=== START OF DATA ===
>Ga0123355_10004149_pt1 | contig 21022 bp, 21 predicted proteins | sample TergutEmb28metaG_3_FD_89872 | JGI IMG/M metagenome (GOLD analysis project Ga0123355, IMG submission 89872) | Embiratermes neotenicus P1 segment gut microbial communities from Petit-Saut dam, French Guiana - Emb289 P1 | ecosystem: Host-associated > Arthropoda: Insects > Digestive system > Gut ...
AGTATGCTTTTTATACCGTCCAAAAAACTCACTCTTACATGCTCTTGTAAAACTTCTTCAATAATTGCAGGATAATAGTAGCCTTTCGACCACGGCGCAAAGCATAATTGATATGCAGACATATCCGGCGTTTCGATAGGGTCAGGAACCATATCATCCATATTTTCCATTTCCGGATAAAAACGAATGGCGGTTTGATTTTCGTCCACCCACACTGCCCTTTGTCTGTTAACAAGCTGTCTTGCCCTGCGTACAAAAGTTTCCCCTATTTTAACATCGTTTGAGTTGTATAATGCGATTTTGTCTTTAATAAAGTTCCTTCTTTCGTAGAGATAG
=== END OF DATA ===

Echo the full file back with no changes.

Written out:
>Ga0123355_10004149_pt1 | contig 21022 bp, 21 predicted proteins | sample TergutEmb28metaG_3_FD_89872 | JGI IMG/M metagenome (GOLD analysis project Ga0123355, IMG submission 89872) | Embiratermes neotenicus P1 segment gut microbial communities from Petit-Saut dam, French Guiana - Emb289 P1 | ecosystem: Host-associated > Arthropoda: Insects > Digestive system > Gut ...
AGTATGCTTTTTATACCGTCCAAAAAACTCACTCTTACATGCTCTTGTAAAACTTCTTCAATAATTGCAGGATAATAGTAGCCTTTCGACCACGGCGCAAAGCATAATTGATATGCAGACATATCCGGCGTTTCGATAGGGTCAGGAACCATATCATCCATATTTTCCATTTCCGGATAAAAACGAATGGCGGTTTGATTTTCGTCCACCCACACTGCCCTTTGTCTGTTAACAAGCTGTCTTGCCCTGCGTACAAAAGTTTCCCCTATTTTAACATCGTTTGAGTTGTATAATGCGATTTTGTCTTTAATAAAGTTCCTTCTTTCGTAGAGATAG